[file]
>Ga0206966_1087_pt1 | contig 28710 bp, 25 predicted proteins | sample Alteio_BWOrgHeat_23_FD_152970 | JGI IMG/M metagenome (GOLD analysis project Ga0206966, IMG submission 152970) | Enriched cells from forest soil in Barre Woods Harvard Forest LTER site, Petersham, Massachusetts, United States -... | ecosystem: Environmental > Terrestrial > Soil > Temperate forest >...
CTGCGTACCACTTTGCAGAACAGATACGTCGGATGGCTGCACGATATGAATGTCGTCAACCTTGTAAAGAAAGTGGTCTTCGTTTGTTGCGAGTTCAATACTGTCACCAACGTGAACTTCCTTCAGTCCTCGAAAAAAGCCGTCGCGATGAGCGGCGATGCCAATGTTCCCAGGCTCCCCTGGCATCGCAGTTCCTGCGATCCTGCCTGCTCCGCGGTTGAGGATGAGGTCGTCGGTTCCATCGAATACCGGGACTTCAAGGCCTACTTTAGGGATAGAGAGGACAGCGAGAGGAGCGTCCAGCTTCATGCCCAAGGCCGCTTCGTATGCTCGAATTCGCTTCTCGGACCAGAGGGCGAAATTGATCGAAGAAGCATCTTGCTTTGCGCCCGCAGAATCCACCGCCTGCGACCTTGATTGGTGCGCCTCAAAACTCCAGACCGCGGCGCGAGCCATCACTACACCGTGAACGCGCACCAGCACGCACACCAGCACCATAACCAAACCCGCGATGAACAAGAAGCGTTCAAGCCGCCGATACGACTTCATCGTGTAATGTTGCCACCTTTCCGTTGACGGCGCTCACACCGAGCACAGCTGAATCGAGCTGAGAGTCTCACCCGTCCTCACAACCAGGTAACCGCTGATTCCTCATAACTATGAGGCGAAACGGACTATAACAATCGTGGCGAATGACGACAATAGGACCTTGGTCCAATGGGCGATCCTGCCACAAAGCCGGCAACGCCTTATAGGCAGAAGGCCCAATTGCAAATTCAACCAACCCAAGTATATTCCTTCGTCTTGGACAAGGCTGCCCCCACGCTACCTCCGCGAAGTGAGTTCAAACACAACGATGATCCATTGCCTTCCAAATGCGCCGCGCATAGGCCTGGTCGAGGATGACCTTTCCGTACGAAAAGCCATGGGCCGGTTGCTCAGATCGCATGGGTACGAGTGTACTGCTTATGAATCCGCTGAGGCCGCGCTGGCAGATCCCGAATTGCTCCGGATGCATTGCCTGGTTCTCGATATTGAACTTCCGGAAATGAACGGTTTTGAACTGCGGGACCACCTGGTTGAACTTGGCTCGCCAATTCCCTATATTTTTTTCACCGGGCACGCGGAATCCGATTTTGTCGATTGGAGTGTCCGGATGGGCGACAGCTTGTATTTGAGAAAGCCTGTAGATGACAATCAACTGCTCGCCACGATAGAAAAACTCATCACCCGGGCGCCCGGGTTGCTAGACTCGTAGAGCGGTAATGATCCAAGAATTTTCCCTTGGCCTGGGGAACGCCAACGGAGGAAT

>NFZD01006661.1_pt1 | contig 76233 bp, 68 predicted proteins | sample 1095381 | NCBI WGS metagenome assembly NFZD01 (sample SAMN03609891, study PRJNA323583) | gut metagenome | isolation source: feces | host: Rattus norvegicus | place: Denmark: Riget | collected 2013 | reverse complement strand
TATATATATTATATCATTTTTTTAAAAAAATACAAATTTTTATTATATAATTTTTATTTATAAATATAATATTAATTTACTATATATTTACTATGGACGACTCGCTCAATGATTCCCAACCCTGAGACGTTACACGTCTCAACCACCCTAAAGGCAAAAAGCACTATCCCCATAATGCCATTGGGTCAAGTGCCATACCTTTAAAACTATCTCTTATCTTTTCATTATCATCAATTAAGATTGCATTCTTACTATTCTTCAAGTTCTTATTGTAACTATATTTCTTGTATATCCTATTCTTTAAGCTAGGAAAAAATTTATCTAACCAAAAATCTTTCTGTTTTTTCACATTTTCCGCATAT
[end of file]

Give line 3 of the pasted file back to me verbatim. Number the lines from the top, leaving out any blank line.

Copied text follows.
>NFZD01006661.1_pt1 | contig 76233 bp, 68 predicted proteins | sample 1095381 | NCBI WGS metagenome assembly NFZD01 (sample SAMN03609891, study PRJNA323583) | gut metagenome | isolation source: feces | host: Rattus norvegicus | place: Denmark: Riget | collected 2013 | reverse complement strand